Winterkill Likely in Wheat Belt

A large portion of the nation’s winter wheat crop lacks a protective layer of snowcover and meteorologists are saying the recent deep freeze is doing some damage. Snow cover is adequate in the northern plains and the northern Midwest. However, an Agriculture Dot Com article says the snow cover is very thin in the central and southern plains as well as the southern-most parts of the Midwest. Donald Keeney is a senior agricultural meteorologist for Radiant Solutions who says widespread winterkill likely occurred on Monday, January first. His report says winterkill likely occurred in much of southeast Colorado and Kansas, as well as central Missouri, southern Illinois, and southwestern Indiana. “Damage occurred in about a quarter of the hard-red wheat belt in the central plains, with about five percent of the soft-red wheat belt in the Midwest seeing some impact too,” says Keeney. Experts at Kansas State University say the winter wheat crop has the best chance of surviving a deep freeze in December, January, and early February. However, with the combination of little-to-no snow cover and brutally-cold temps, that means there likely will be at least some winterkill.  


Dairy Farming Desperate for Immigration Reform

Next to the cost of feeding their animals, the cost of labor on dairy farms will always take up a large share of the budget. A Milk Business Dot Com article says labor costs will rise in the new year. As of January first, farmers in some of the largest dairy-producing states now face government-mandated higher minimum wages. California farmers with 26-or-more employees now have to pay $11 per hour. All Washington businesses now have to pay $11.50 per hour. The pay increase isn’t the biggest concern for dairy farmers. Instead, it’s the lack of available people to work. The industry worked throughout 2017 to bring forward immigration reform that would work for dairy farmers because they don’t have access to the H-2A program as they aren’t seasonal employers. Tonia Van Slyke is the executive director of the New York Dairy Association, who says her state and others that rank high in dairy production need a viable guest-worker program in order to find help on their operations. President Trump and Ag Secretary Sonny Perdue have both said that immigration reform that works for farmers is a top priority.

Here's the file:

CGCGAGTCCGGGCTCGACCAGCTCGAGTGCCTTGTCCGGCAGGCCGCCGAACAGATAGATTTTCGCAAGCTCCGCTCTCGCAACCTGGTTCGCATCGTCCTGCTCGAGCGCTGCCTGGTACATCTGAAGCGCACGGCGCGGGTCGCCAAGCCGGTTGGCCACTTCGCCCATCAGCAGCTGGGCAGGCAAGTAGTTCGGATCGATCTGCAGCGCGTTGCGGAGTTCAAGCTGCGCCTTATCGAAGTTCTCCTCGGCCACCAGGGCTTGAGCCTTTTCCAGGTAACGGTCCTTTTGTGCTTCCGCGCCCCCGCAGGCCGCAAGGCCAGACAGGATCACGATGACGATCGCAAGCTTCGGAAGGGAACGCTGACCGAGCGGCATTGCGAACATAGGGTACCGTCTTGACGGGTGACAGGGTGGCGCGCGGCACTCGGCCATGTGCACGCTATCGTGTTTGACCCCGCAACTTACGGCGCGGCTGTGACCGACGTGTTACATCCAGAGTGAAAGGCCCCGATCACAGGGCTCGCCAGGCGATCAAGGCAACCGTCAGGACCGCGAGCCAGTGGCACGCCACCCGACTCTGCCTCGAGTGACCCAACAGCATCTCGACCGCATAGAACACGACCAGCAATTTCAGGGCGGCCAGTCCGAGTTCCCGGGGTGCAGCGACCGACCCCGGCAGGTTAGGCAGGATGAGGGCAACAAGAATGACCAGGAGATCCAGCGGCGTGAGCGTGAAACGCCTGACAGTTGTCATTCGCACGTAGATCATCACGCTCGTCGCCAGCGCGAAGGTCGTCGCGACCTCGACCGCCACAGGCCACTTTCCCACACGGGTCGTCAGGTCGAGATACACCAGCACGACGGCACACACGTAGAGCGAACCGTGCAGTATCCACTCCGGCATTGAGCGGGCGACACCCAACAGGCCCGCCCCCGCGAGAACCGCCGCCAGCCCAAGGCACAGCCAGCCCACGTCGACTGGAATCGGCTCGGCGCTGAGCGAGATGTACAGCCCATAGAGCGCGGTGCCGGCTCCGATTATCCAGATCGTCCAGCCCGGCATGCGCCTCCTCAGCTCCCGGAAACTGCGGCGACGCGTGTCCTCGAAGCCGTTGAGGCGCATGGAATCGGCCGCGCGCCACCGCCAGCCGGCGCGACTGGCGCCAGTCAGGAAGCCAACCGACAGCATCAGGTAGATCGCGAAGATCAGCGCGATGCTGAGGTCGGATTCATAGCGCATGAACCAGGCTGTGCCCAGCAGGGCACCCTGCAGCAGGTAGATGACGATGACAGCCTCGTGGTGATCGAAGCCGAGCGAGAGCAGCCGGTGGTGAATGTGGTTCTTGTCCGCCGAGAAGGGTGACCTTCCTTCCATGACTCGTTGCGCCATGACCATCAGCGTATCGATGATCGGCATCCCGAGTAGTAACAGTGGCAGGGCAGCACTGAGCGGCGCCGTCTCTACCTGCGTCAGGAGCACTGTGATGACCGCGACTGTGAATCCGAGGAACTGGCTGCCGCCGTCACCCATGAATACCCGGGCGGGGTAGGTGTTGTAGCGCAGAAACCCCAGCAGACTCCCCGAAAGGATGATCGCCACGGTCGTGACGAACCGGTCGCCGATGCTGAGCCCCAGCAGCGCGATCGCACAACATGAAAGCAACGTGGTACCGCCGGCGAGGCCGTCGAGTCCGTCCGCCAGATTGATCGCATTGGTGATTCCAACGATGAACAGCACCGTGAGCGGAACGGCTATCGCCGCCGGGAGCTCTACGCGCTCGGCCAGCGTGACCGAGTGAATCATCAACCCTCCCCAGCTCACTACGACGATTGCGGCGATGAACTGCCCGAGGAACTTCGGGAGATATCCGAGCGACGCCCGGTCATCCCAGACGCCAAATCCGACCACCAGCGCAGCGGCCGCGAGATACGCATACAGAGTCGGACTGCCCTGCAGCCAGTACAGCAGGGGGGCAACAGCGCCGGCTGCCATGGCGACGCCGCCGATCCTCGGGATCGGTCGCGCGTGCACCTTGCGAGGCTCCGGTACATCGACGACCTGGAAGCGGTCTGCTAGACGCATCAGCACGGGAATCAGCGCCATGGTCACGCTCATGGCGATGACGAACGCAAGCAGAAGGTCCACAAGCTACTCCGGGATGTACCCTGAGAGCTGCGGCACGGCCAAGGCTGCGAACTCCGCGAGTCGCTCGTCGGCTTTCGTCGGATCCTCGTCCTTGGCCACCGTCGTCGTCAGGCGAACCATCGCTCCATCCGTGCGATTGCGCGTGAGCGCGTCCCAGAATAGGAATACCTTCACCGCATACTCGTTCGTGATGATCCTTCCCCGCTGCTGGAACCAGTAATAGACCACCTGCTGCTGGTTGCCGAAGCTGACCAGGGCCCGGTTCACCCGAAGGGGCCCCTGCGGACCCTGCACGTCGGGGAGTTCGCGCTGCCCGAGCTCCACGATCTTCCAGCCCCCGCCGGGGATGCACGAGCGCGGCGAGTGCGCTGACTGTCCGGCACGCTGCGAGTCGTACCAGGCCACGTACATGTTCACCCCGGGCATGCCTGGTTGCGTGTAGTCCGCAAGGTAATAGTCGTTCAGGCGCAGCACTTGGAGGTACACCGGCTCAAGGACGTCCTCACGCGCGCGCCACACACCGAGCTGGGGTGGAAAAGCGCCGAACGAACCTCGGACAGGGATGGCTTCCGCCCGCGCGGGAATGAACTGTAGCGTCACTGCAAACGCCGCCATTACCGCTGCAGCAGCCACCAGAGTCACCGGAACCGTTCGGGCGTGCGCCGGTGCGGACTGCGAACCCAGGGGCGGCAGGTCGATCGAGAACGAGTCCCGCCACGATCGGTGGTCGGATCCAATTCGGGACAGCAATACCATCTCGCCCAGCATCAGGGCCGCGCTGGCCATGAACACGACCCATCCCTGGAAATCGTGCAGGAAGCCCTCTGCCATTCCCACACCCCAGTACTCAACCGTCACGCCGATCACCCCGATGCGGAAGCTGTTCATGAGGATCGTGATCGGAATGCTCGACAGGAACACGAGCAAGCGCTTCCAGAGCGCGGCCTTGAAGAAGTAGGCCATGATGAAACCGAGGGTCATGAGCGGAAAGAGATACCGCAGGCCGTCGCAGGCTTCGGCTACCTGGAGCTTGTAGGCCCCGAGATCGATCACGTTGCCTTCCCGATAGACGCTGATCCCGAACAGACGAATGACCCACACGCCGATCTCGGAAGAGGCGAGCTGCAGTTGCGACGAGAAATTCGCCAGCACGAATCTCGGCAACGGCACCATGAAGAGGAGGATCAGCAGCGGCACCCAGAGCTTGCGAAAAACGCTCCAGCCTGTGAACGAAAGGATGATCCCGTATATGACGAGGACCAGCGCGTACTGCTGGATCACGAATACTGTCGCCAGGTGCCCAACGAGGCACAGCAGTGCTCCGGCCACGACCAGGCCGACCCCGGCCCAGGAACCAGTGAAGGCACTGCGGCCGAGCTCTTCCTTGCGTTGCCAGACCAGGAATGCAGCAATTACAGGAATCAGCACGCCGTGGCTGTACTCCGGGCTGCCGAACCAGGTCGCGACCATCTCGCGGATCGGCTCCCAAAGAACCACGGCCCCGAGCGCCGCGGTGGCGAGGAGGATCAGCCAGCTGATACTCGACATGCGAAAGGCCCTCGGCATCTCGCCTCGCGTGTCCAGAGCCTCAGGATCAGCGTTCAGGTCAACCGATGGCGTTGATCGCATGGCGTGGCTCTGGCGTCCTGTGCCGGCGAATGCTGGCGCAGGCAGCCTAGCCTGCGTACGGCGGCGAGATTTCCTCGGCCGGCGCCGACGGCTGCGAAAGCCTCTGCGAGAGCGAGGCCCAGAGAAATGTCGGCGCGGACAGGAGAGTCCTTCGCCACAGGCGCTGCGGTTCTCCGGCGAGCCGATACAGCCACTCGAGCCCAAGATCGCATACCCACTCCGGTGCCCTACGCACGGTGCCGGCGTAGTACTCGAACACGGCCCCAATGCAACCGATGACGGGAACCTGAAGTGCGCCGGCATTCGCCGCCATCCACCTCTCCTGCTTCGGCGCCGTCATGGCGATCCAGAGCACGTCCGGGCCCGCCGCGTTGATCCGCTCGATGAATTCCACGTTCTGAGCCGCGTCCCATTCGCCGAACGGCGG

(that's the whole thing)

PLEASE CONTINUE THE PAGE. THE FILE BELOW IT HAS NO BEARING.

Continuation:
“Connect Americans Now” Formed to Improve Rural Broadband Access

A group of community leaders, rural advocates, and industry innovators have come together to form “Connect Americans Now.” Their goal is to work with the Federal Communications Commission and other policymakers to ensure that there is sufficient unlicensed broadband access in every market in the country. The end-goal is unlimited broadband connectivity by 2022. Richard Cullen, the executive director of Connect Americans Now, says all Americans deserve access to high-speed internet, regardless of where they live. “Without a broadband connection, students struggle to keep up on their assignments,” he says, “Americans can’t fully utilize telemedicine, farmers are denied the promise of precision agriculture, and businesses can’t tap into the benefits of online commerce.” CAN will be forming partnerships across rural areas to educate Americans on the benefits of increasing internet access. They’ll also be spearheading a campaign in Washington, D.C., where the FCC has the authority to make sufficient unlicensed spectrum available in each market for high-speed internet.

SOURCE: NAFB News Service